Recently someone asked me if I do “Yoga”.
“No,” I finally said, “I certainly do NOT do Yoga.”
I usually change the subject when someone brings up the dirty “Y” word. Normally, I do not explain
Let me start with 2 stories.
I remember many years ago I bought a book called something like The Yoga Bible (or similar). And the book told me, in all seriousness:
Yoga isn’t just about exercise. You can also combine it with Buddhist style meditations
And I was like, Yoga is a type of meditation. Surely the author of the Yoga Bible knew that?
The 2nd story
Many years ago, I was doing a Yoga class with Steve from the Yoga Sanctuary in Southampton. One of the students wanted Steve to sign a paper saying she had done an hour of Yoga.
Because she was doing a yoga teacher training course and needed to “prove” that she was doing X hours of yoga every week. Her instructor demanded it.
Later on, he said, “I really need to stop this nonsense. If her teacher doesn’t even trust her, why is he even bothering to teach yoga?”
Later on, I found out many teachers were feeling this anger. The Yoga “industry” has been taken over by the fitness industry, so much so that many people think of Yoga as only an exercise regime. You know, for tighter butts? And the fitness industry has different rules.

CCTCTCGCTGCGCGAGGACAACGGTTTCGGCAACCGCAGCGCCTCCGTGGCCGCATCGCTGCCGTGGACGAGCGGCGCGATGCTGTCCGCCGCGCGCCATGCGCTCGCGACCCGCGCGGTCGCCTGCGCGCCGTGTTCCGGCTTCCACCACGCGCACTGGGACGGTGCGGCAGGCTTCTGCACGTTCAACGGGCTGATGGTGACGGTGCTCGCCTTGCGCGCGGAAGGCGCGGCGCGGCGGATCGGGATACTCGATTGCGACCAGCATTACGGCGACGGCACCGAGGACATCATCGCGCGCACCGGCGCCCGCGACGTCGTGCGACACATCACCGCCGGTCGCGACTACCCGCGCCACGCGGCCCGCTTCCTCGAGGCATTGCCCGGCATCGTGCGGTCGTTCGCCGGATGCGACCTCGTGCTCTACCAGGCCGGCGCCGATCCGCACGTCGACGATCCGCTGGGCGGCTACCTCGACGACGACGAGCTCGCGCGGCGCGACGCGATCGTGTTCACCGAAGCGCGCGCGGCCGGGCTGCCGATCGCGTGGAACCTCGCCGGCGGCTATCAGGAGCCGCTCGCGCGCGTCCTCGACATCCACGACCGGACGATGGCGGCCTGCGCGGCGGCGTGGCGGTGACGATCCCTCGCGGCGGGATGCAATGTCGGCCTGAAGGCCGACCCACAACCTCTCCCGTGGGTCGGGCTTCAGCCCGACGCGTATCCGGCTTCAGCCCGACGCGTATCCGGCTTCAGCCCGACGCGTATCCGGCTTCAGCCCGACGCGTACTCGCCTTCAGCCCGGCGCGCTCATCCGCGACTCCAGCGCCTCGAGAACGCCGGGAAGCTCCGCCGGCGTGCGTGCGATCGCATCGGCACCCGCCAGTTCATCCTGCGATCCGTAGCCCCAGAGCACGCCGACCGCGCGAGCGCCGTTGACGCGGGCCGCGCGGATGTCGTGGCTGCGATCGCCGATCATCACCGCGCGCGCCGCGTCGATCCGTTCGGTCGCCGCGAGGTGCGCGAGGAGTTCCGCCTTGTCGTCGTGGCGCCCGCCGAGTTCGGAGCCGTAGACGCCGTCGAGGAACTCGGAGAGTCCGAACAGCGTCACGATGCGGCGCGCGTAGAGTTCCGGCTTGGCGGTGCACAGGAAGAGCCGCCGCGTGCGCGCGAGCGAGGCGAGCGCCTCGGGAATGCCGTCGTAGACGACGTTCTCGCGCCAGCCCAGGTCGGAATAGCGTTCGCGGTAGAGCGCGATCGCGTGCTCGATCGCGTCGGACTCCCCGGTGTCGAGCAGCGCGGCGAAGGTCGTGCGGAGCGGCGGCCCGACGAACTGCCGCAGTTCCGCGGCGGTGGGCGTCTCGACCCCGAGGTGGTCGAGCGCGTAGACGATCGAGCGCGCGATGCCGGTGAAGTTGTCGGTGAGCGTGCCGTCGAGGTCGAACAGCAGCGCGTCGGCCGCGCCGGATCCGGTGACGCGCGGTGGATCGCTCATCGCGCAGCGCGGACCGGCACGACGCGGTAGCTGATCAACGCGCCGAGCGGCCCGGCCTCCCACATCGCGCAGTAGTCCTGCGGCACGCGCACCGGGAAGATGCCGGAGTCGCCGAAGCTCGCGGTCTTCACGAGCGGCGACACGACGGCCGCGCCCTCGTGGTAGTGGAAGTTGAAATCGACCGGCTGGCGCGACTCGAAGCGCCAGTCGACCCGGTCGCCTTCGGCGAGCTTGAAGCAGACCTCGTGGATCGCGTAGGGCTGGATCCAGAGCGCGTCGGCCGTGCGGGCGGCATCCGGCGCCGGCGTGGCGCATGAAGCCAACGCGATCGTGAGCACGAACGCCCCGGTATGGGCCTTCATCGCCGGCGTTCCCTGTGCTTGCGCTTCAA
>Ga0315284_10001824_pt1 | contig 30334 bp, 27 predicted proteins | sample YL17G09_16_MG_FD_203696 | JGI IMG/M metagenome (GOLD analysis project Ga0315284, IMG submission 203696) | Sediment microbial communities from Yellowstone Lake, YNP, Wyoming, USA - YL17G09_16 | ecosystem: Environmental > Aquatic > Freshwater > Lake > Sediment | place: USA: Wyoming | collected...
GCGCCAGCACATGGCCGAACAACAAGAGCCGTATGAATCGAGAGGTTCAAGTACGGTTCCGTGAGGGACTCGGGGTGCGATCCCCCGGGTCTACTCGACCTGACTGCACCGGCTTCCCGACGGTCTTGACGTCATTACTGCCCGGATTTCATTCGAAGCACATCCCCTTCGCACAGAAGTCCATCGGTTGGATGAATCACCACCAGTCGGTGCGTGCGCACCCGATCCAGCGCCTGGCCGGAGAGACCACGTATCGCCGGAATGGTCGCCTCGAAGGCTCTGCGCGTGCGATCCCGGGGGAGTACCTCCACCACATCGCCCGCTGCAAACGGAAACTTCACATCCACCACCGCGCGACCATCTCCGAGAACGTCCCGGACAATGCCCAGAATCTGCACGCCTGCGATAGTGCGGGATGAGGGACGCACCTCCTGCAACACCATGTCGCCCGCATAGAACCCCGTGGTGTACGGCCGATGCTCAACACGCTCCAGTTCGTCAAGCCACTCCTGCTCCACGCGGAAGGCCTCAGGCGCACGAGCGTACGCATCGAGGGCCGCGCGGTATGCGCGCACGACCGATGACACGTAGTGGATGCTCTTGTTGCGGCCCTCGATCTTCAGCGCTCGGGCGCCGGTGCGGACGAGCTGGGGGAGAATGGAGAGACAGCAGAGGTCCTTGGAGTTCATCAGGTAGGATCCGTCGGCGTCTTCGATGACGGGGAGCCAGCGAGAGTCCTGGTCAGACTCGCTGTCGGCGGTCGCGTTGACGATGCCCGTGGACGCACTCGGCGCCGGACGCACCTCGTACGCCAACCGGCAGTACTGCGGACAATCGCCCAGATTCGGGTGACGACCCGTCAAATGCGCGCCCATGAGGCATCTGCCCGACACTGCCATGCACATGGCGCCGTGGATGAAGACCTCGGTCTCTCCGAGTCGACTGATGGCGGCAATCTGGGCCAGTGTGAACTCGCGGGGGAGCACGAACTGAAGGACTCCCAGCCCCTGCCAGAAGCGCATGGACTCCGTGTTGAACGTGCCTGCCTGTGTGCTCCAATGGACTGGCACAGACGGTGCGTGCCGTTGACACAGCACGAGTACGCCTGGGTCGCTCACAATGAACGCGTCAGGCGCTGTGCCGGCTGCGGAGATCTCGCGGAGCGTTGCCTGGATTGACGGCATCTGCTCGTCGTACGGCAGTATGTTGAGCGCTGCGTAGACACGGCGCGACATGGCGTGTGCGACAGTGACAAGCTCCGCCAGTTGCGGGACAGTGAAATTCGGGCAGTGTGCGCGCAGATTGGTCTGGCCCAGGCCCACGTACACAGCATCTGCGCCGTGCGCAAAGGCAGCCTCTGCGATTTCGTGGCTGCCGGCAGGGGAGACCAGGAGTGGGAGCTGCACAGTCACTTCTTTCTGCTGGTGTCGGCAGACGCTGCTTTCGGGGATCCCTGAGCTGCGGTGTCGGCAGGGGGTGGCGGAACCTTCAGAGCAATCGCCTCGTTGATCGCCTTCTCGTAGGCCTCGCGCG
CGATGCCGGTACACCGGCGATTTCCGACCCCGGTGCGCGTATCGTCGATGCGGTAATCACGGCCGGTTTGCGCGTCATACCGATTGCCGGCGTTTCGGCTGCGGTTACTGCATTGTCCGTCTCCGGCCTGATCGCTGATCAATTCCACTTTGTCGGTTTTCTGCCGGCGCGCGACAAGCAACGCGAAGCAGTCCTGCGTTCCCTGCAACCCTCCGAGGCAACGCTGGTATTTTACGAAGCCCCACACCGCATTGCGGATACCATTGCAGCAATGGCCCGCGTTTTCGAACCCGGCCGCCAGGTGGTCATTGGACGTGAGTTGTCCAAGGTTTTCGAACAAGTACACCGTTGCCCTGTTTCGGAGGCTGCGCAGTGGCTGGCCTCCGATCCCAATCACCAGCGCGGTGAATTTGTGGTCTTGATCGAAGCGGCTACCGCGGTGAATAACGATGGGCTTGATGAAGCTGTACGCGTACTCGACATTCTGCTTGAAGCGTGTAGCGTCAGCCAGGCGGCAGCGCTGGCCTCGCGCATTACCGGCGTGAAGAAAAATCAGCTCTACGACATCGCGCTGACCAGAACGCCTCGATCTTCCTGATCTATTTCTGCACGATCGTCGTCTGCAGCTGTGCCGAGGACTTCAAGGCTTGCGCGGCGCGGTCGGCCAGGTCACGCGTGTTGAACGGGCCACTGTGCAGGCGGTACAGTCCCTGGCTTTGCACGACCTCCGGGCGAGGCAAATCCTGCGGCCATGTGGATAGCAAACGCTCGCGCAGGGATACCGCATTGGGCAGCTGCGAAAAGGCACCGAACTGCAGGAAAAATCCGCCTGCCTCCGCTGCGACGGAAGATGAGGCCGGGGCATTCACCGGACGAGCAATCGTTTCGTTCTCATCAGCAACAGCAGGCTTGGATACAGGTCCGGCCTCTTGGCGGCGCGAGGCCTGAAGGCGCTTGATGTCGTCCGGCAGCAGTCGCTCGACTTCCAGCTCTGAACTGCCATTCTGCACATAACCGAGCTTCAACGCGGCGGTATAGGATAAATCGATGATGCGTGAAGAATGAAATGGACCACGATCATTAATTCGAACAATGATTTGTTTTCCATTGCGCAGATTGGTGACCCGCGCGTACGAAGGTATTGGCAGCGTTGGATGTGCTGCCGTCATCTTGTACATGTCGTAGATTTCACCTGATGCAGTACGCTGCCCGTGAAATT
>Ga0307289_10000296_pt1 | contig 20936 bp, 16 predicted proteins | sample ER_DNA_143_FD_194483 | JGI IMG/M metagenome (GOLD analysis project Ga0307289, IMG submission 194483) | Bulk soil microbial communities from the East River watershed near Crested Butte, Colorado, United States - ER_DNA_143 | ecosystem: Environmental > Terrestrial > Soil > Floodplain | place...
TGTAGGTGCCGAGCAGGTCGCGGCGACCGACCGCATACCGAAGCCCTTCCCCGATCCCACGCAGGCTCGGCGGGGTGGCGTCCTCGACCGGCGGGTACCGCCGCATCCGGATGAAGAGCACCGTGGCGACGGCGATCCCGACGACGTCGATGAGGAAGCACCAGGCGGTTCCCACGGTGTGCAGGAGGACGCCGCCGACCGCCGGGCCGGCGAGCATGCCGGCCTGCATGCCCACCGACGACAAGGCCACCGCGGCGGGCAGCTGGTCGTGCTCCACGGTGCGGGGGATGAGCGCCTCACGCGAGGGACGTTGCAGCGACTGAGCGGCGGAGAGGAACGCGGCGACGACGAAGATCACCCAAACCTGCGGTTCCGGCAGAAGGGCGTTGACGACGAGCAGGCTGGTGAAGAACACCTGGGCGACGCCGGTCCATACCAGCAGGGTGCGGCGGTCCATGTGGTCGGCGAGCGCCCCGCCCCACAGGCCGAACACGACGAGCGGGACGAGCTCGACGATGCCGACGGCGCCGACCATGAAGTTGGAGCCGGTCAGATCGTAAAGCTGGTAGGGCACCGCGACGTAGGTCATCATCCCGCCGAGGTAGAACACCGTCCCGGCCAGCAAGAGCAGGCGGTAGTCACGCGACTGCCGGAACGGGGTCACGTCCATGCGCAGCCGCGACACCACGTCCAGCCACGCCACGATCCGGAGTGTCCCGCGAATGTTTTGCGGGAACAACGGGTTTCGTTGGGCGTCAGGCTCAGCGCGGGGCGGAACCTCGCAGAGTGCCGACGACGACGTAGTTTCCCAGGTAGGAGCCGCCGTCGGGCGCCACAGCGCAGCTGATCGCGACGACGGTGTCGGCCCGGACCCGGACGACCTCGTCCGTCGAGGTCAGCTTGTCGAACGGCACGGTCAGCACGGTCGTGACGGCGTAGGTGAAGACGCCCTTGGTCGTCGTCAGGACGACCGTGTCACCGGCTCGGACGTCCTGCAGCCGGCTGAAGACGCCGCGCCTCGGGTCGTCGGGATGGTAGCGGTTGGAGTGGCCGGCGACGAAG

Targeting the Lowest Common Denominator
What’s the first thing that comes to your mind when you think of Yoga?
A skinny girl in tight yoga pants sitting smiling at the camera? Or doing down dog?
I did an image search for Yoga, and this is what I found:
95% of the images were of attractive young white women. A good 50-60% were doing very demanding poses, like headstands with legs spread wide (and let’s be honest— even in yoga teachers, how many can do poses like that?). Another 60% are in places like sea beaches, mountain tops etc, you know, places I’ve never seen anyone actually do yoga.
But what’s the one thing common in all pictures?
It’s all sexy marketing.
I call it the Instagram Butt Model (IBM) School of Yoga to make it clear what the focus of this practice is.
So what’s wrong with this, you might ask? If people want tighter bums, what’s the big deal?
The problem is this: Most people, even yoga teachers, especially yoga teachers, believe the physical part of yoga, the twisting like a pretzel, is the only part of yoga.
I’ve learnt to hate yoga teachers because they all wave their hands in the air and pretend to talk about spirituality, all Oh just trust the body, just let go, accept what is blah blah blah. It’s bullshit because it’s not unique to Yoga— you could replace these platitudes in Pilates, kickboxing, running, or even disco dancing.
Imagine your Karate teacher gave you these platitudes:
Just kick that bastard in the head. Let go and kick. Let the universe flow thru your legs and into his nose. We are all unique snowflakes etc etc